Social Aspects of the Elephants and Bees Project

Below is a report from one of the Elephant & Bees project team,  Tosca Tindall, who is currently based at the Research Centre next to Kileva Eastfield School in Mwakoma. It gives a nice insight into the social aspects of the Elephants and Bees Project.

The report has been copied in full from the Elephants and Bees blog site.



Social Aspects of the Elephants and Bees Project

Report From International Intern, Tosca Tindall

As a prospective social sciences student, when I arrived at the Elephants and Bees Project centre, I was promptly put in charge of the more social aspects of the project, Kileva Eastfield Primary school and the permaculture garden next to it.


Pupils from Kileva Eastfield School inspecting a beehive

Having never really gardened before, the prospect of having to manage a garden twice the size of my family’s back home, made me more than a little nervous! Which is why, when I was introduced to Paul, our resident community herbalist and green-fingered creator of the shamba (Swahili for farm), I was hugely relieved to see that I would be guided by someone much more experienced and knowledgeable than myself.

Paul, as well as being quite the musician – when we met, he was in the process of making his own guitar – knew both the English and local names for almost every plant we came across. He, with funding from the Kileva Foundation and the Disney Conservation fund, have created an example permaculture garden, which grew everything from lemongrass to watermelons. The goal of the garden is two-part; to provide an example of what alternative crops could be grown in the Tsavo soil and to provide the students of Kileva Primary School with a nutritious lunchtime meal. I hope that, during my two month internship, we have come closer to both those goals; the week that I left to travel home, the sweet peppers and chillies had just begun to ripen so – fingers crossed – by now, they will have provided the pupils with a tasty treat to eat with their lunchtime rice and beans.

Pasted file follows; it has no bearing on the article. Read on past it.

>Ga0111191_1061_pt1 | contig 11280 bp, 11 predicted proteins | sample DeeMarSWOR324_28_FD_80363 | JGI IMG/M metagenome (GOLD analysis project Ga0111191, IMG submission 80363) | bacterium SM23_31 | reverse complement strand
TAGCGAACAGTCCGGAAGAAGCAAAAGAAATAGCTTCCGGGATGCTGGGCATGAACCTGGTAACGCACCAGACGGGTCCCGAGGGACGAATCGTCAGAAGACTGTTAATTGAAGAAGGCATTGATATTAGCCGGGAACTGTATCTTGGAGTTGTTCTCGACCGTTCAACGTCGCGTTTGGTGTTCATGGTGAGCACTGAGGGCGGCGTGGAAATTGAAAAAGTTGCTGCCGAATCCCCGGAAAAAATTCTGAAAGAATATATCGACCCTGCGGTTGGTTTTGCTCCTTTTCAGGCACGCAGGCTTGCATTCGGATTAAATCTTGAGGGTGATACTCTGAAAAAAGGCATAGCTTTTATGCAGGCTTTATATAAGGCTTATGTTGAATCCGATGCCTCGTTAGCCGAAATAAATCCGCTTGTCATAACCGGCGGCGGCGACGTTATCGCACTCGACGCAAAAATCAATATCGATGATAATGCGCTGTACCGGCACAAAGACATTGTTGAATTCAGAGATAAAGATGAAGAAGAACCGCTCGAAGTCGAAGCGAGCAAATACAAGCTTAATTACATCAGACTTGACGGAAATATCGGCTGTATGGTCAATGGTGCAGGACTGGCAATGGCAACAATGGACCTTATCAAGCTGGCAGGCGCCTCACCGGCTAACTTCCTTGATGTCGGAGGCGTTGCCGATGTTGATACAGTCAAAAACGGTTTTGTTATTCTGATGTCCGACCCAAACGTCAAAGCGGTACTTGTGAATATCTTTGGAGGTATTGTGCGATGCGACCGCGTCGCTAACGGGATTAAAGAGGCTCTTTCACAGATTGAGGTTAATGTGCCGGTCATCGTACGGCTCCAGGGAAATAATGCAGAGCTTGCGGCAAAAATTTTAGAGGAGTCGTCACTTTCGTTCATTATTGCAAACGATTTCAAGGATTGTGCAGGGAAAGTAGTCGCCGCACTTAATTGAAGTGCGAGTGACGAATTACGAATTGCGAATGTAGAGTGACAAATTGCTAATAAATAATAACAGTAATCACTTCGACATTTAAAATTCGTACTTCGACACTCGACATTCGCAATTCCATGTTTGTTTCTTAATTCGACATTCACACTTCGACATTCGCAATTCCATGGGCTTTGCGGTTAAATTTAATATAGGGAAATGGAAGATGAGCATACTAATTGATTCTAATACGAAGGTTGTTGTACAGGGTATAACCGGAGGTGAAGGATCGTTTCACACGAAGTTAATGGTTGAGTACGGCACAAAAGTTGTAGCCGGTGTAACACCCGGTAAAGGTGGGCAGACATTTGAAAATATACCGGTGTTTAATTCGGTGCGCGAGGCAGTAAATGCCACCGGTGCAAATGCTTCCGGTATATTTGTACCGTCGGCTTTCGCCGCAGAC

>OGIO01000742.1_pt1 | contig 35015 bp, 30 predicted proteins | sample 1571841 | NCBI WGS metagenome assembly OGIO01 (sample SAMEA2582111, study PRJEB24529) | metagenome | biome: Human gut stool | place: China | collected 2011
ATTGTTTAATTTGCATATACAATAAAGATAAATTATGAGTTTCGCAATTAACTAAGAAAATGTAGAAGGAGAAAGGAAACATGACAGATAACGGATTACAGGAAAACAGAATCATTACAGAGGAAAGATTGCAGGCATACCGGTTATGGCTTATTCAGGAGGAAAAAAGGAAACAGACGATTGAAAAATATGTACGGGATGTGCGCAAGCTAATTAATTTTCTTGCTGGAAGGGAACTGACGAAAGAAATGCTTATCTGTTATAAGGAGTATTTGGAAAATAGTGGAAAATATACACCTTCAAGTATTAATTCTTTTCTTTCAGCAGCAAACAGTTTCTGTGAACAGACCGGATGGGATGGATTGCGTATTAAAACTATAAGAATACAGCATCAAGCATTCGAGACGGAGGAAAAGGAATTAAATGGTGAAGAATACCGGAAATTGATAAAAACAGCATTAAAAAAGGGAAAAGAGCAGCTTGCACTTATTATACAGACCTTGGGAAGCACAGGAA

Paul, our resident community herbalist

Paul, our resident community herbalist

Every time Paul and I visited the shamba, the short walk from the centre to the garden would be punctuated by a multitude of little faces, eager to say good morning and see what we were doing. These children really were a joy to be around and were always willing to lend a helping hand; on almost my first day on the project, while I stood in the garden varnishing labels under the hot African sun – which my English skin really wasn’t yet used to – a very merry band of about six small boys turned up and offered their label-painting services. They finished the job in minutes.

The permaculture Shamba at Kileva Eastfield School

The permaculture Shamba at Kileva School

On Wednesday afternoons, the Elephants and Bees team teaches a class on conservation and the environment to the oldest class at the primary school, Class 8. Although shy at first the students soon got into the swing of things – especially after our fieldtrip to the local lodge where they followed animal tracks through the bush – and seemed to especially adore David Attenborough documentaries. As of when I flew home, we had taught them about beekeeping, elephant tracking and conservation and adaptations of mammals living in cold climates, among other things.

The mural of the world on the class room wall

The mural of the world on the class room wall at Kileva Eastfield

Although many other aspects of the elephants and bees experience are more hair-raising and demanding – the experience of night-time honey harvesting while surrounded by wrathful bees springs to mind – it was these joyful one-on-one experiences with Paul in the shamba and with each individual child that I will miss the most.

Posted on 10/08/2016, in Elephants & Bees, School & Education and tagged , , , . Bookmark the permalink. 1 Comment.

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